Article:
For me, the biggest stumbling block to writing is that I am slow and need large blocks of time. For instance, I spent most of Sunday glued to the computer fiddling with edits. As it was pouring outside, distractions were reduced. This was a good thing because—outside of an hour or so for phone call and lunch—I was at my desk from 10:00 am until about 6:00 pm. Such a marathon is great, but not possible during the week when I’m expected to show up at the office. It’s after dinner writing or nothing.
IMO, the secret to getting a chunk o’ time during a weekday evening is to cook as little as possible. What I mean is that, on the weekend, I lay in survival supplies, chop veg in advance, and usually make a large pot of soup or a casserole so that lunches are ready to go (and cheap). It’s not a perfect system, but it helps me get to the computer before I’m starting to think about bed.
Of course, when it comes to lunches, I’m only worrying about myself. It’s harder if you’re dealing with family. I recall my working/student mom introducing me to the task of brown bagging food when I was in junior high school. I think it was a smart idea: if I didn’t like what I packed, I had no one to blame but myself. Alas, she never did successfully train my dad to fend for himself. He definitely needed a keeper.
Anyway, this is my latest soup invention, for anyone else trying to prepare ahead:
• In a large soup pot, fry 1 ½ c chopped onion in olive oil. Add about a ½ teaspoon of salt.
• Chop a bundle of asparagus and add that. Cook until onions are clear (about six minutes).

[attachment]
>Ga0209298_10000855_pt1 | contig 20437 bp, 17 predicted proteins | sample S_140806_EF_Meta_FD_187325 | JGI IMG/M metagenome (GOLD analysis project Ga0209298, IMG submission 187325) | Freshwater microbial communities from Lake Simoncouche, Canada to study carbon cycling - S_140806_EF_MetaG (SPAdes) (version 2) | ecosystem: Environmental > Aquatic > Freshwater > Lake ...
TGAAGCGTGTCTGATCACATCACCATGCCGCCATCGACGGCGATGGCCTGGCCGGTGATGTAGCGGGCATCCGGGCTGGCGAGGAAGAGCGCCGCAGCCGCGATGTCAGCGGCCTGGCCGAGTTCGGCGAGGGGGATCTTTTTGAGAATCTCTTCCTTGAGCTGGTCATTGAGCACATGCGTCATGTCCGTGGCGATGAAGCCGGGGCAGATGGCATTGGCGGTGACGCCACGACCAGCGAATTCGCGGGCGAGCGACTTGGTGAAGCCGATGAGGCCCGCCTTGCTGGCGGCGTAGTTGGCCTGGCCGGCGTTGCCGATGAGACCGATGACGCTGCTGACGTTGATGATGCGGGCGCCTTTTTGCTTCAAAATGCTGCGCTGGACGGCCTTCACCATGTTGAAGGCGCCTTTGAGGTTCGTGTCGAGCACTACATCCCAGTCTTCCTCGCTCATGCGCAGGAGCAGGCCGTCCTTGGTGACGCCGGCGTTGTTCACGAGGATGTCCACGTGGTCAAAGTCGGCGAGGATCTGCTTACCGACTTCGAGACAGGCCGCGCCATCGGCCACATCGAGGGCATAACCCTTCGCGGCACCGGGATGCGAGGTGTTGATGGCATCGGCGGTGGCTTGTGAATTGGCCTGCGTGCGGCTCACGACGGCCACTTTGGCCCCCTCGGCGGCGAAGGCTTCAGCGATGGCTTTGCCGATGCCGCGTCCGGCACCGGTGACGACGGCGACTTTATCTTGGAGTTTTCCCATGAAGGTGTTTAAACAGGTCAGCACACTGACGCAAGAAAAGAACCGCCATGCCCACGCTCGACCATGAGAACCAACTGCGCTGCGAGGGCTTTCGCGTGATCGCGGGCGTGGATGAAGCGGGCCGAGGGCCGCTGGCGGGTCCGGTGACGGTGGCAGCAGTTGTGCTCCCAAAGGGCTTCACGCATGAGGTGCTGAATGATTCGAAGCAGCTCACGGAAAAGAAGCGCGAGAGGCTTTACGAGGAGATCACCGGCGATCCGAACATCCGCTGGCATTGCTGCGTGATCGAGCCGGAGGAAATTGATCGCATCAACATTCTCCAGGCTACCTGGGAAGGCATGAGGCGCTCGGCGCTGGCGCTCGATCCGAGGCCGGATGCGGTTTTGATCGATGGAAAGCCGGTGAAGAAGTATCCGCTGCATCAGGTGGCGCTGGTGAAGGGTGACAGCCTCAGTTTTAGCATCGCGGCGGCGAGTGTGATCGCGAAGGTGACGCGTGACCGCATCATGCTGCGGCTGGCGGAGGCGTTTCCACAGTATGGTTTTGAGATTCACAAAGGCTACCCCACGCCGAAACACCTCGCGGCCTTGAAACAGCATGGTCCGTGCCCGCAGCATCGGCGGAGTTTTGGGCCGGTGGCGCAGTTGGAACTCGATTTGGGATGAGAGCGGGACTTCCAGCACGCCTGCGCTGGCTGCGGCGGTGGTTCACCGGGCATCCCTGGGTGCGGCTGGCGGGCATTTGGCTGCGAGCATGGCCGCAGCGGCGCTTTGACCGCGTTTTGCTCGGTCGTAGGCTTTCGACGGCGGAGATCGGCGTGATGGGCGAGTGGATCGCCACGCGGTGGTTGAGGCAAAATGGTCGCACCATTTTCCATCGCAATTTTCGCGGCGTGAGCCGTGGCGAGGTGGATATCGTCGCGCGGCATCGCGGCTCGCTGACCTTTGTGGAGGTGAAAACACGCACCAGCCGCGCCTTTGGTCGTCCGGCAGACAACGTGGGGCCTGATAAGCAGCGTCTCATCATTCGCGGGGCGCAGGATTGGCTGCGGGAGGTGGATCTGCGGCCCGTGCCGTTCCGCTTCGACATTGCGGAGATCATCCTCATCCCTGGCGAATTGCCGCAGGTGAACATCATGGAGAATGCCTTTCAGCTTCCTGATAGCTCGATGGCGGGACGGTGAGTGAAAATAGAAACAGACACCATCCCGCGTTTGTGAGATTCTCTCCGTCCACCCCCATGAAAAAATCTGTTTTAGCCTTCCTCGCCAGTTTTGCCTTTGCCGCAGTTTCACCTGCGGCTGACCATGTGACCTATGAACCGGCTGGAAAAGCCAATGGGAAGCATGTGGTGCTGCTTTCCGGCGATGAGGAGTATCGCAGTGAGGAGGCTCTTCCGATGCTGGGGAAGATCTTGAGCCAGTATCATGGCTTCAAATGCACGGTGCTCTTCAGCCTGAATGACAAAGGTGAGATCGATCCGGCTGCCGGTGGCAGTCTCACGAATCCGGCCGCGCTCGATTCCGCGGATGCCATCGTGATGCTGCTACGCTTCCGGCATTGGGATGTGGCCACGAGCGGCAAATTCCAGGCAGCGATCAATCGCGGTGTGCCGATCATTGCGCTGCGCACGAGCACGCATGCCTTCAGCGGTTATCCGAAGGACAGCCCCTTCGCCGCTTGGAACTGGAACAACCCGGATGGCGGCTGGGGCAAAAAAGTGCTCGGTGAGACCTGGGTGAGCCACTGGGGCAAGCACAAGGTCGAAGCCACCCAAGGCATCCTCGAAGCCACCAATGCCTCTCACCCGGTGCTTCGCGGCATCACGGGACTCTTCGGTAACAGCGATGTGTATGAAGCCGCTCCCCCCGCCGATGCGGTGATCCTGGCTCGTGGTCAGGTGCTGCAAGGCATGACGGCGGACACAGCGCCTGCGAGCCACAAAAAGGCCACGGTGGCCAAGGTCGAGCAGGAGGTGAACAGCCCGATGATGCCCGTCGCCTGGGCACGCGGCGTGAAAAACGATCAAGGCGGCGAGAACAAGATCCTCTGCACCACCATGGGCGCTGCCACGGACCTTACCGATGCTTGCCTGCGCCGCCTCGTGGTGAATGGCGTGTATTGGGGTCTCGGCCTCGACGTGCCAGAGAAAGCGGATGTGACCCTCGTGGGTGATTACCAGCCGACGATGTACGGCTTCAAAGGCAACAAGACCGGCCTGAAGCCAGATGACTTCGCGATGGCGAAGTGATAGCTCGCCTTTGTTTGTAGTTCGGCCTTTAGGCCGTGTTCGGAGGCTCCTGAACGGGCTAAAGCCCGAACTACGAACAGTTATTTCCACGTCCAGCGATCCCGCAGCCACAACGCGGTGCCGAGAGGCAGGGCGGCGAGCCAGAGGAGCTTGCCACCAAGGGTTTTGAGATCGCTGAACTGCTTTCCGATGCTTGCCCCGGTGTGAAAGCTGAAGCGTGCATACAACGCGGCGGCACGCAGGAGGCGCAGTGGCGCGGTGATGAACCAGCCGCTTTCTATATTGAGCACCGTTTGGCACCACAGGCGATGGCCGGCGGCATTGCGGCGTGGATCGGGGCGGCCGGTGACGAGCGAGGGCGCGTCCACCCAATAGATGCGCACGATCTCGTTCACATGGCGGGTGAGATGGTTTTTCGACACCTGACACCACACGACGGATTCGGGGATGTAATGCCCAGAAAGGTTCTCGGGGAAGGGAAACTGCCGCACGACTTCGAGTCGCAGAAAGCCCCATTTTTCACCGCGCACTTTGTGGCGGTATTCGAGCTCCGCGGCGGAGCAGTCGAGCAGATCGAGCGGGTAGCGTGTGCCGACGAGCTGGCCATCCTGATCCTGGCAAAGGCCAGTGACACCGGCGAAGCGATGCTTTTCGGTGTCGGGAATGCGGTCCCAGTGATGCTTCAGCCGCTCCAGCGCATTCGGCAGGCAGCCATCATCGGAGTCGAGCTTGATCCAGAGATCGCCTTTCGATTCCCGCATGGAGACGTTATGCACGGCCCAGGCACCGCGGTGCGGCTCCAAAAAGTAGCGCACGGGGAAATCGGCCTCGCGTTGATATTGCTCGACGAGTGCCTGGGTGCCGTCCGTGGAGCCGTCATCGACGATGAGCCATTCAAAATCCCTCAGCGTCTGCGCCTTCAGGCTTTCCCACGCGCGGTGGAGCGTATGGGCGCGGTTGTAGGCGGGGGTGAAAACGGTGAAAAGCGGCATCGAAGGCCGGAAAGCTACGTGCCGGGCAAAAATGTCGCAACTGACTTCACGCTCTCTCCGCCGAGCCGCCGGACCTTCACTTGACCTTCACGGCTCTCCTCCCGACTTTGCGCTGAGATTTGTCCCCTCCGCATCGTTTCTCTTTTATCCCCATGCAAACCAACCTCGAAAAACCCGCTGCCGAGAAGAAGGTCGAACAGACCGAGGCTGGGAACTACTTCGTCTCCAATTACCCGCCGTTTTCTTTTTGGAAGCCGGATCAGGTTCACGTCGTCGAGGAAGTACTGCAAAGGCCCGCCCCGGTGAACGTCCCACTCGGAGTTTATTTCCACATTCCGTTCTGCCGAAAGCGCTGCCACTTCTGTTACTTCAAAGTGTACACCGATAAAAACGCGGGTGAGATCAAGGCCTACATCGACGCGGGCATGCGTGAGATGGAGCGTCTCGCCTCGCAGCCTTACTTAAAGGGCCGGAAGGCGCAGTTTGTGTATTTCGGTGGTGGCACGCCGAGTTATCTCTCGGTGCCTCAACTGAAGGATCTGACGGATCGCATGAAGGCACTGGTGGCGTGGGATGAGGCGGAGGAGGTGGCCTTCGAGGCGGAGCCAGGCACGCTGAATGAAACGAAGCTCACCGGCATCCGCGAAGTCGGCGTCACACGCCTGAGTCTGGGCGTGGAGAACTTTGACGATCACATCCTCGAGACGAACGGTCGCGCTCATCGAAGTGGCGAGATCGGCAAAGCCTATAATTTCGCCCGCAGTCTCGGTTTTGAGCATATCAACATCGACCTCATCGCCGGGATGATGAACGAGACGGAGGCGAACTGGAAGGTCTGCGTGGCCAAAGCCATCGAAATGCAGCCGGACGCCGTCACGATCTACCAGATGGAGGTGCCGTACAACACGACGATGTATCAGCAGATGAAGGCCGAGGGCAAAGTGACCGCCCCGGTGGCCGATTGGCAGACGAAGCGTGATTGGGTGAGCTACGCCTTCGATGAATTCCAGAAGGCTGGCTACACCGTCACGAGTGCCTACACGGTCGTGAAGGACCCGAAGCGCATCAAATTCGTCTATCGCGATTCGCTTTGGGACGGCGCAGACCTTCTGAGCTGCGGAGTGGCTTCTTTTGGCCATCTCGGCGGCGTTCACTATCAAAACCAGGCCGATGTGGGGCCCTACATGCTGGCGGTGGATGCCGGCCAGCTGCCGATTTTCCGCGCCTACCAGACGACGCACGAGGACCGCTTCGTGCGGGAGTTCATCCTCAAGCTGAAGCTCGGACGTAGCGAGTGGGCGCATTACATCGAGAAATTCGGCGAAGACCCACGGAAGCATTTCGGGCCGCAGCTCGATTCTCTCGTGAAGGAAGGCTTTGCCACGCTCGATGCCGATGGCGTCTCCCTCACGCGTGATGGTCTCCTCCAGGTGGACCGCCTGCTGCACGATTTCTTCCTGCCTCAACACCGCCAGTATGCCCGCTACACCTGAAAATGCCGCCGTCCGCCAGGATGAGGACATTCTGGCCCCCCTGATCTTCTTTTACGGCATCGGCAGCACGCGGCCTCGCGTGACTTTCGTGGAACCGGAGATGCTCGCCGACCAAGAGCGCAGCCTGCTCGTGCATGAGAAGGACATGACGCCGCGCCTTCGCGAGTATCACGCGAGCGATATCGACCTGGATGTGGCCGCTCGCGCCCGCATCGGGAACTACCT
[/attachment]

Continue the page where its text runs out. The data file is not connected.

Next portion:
• Sprinkle with 3 heaping teaspoons of flour to make a roux and cook for about a minute. Then slowly add six cups of stock (or water, but stock is better). At this point, feel free to add, say, leftover chicken, turkey, or ham and herbs to taste. Mushrooms are also an option. I used a tsp of dried dill and a half tsp of pepper. Cook until asparagus bits are tender.
• Put everything through the blender or (much easier) use a hand blender wand until the soup is a smooth texture. Add a large dash of tamari sauce. At the last minute, stir in a cup of milk or cream.
• This recipe reheats extremely well.
One thing I’ve always wanted to do is get a bunch of friends together and start one of those deals where everyone cooks a bunch of food and swaps homemade frozen dinners. Has anyone tried that?
May 11, 2011 • No Comments
Every so often, I realize that I actually learned something useful in my business classes. While this comes as something of a shock, I shouldn’t be so surprised. Writing is a business. Ergo, business theory occasionally applies.
Take, for instance, strategic planning. It’s a lovely buzz-phrase. It sounds clever and important. Basically it is a response to the question, “I want to be/do/have X, how do I get there?” It’s a question writers have, too, especially when one is talking career.
In order to answer “how do I get there?” we have to decide where “there” is. Yes, good old goal-setting is a first step. Let’s say: Writer Jane wants to get an editor seriously interested in buying a book. She can’t MAKE an editor buy her work, but she can do her best to get firmly on the radar. Good. Simple. We’re on track to a strategic plan.